Attorney Lloyd C. Rosen, who represents the New York father, said his client is getting tested regularly in order to keep seeing his daughter but has filed a notice to preserve his right to appeal the ruling.
Rosen argued that the court had overstepped. Vaccinations and other medical decisions often come up in custody cases, since “it’s not uncommon for parents to disagree regarding medical care or treatment for a child,” he said.
“Here the court is not stepping in and making a decision for the child that the parents can’t make,” Rosen said.
“The court here is stepping in and making a decision for a parent regarding themselves — as a condition to their parental rights.”
Cooper, the judge in that case, wrote that the question was not whether he could require an adult to be vaccinated, which “would stretch the authority of a matrimonial court to unprecedented lengths,” but whether the mother could make vaccination or testing a condition of the father visiting the child.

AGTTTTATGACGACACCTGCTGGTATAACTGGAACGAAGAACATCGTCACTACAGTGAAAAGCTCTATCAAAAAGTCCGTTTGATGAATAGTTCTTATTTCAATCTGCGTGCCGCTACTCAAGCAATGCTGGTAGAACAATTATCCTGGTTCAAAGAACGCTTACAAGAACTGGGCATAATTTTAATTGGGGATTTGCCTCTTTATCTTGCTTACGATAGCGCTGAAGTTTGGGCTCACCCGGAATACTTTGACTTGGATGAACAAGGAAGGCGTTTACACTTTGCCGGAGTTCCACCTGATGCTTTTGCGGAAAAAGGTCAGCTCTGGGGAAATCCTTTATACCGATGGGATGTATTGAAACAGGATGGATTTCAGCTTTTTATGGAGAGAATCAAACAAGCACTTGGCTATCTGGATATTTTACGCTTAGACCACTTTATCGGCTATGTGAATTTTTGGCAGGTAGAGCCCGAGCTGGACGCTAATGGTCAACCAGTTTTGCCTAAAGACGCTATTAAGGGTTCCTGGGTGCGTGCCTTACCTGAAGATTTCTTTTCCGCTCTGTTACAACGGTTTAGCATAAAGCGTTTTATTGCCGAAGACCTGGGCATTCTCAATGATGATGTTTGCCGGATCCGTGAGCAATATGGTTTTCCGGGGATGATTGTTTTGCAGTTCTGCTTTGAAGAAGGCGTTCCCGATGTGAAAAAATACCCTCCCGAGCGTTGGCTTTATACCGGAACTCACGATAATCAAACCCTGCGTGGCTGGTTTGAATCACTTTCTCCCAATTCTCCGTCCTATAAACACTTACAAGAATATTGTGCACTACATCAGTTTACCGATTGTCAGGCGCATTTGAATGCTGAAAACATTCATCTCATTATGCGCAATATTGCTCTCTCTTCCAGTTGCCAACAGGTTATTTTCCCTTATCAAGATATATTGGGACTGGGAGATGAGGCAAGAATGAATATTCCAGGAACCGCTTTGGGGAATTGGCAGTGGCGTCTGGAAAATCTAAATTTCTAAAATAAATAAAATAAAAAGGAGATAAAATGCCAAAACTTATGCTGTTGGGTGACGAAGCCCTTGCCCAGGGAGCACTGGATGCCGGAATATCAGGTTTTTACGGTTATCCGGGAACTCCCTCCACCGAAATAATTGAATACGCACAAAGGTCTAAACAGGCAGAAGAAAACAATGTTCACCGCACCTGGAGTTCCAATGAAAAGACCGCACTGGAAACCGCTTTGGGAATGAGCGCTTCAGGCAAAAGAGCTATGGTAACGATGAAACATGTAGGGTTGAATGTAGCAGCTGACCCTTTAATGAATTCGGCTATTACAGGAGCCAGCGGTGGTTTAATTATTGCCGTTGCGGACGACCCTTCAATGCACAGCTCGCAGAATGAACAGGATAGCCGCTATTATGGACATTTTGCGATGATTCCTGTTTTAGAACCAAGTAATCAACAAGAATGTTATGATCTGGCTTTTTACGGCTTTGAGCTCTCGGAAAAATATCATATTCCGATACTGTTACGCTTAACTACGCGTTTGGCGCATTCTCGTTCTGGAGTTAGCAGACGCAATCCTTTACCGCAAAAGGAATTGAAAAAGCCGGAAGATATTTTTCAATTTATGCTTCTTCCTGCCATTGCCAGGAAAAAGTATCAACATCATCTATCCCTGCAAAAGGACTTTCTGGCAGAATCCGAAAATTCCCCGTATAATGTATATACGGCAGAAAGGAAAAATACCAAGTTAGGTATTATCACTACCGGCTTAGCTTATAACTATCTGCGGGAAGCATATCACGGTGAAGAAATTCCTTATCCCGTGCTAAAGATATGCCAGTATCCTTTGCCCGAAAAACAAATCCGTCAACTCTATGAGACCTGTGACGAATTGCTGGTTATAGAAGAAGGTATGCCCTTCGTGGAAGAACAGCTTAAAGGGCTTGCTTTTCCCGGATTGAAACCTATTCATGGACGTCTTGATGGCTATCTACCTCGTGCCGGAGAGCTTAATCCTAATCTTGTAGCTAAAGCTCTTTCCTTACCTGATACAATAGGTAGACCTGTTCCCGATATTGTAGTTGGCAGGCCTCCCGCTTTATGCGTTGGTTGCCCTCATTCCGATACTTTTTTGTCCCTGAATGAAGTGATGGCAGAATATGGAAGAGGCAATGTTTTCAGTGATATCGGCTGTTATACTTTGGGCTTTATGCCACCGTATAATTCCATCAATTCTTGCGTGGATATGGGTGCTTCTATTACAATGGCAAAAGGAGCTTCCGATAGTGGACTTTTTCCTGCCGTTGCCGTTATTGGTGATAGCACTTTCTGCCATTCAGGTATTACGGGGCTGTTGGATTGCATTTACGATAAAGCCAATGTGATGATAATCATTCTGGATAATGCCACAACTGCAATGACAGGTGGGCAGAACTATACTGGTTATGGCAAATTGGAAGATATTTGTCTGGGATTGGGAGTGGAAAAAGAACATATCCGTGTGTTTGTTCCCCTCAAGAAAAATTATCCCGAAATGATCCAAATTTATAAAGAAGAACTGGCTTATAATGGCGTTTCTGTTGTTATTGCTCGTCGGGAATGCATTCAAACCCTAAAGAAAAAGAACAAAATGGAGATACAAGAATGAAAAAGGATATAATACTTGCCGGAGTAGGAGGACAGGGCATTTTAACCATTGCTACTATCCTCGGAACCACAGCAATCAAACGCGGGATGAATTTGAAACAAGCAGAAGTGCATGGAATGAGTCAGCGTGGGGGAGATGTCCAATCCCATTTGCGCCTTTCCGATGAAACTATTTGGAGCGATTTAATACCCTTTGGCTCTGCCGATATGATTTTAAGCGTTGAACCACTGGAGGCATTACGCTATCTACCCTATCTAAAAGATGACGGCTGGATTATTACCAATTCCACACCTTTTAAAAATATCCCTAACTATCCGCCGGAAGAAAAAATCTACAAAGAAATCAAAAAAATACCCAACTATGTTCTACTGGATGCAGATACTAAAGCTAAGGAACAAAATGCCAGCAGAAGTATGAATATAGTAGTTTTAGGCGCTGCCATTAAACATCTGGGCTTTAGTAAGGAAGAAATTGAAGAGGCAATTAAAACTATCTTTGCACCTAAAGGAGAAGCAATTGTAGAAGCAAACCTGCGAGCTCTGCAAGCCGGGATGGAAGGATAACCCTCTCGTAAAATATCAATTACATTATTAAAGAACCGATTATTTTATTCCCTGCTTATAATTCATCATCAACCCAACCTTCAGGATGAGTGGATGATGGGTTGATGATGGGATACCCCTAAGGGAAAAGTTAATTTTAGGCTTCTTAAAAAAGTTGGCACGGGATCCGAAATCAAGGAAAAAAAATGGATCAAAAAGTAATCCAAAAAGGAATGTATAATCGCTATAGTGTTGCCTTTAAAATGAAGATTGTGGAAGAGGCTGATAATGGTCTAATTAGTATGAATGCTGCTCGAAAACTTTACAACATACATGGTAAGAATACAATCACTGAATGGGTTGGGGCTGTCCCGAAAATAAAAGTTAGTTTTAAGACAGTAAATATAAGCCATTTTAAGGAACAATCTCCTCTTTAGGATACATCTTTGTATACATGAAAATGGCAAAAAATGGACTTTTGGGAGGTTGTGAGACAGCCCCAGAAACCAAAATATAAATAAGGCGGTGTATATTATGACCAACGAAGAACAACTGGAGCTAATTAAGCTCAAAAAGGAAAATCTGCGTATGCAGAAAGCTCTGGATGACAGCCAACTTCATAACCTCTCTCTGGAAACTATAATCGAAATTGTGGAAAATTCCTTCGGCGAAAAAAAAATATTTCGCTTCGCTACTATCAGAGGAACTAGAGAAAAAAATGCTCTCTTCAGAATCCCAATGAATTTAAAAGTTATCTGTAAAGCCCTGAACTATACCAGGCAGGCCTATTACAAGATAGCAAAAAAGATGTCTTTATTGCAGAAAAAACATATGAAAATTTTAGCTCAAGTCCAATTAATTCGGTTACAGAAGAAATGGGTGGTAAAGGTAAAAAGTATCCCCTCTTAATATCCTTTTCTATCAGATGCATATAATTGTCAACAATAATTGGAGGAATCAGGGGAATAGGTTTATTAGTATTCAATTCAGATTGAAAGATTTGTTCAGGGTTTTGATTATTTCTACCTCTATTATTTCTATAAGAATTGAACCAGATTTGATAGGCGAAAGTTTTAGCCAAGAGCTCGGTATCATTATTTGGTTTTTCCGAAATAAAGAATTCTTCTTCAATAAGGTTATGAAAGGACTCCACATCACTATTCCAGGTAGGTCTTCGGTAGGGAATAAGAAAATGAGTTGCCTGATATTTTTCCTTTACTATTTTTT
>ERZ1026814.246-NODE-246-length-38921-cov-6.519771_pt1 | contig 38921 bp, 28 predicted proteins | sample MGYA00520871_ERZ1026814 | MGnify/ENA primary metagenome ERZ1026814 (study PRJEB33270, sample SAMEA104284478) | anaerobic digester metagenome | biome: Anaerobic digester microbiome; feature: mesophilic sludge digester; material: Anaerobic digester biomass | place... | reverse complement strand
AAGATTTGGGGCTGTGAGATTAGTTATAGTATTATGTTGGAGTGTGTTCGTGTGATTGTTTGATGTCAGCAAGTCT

At the L.A. County hearing, the divorced father said he had medical reasons for not being vaccinated, but Silberman seemed skeptical. In a court order, he directed the father to either provide a medical exemption from his doctor or show that he had gotten vaccinated against COVID-19.
If the father genuinely has a health reason for not getting vaccinated, “I want to know what the medical evidence is,” Silberman said during the hearing. “This child needs to be protected.”
The move surprised attorney Patrick Baghdaserians, who represents the mother. Although Baghdaserians said he is aware of judges supporting COVID-19 shots for children when the issue has arisen in custody cases, “I’ve never seen a judge take the next step, which is … if one of the parents is not vaccinated, that potentially exposes the child to harm.”
Baghdaserians praised the judge and said that if the order were ignored, his client would seek to change the custody arrangement. The mother is supportive of COVID-19 vaccination, he said.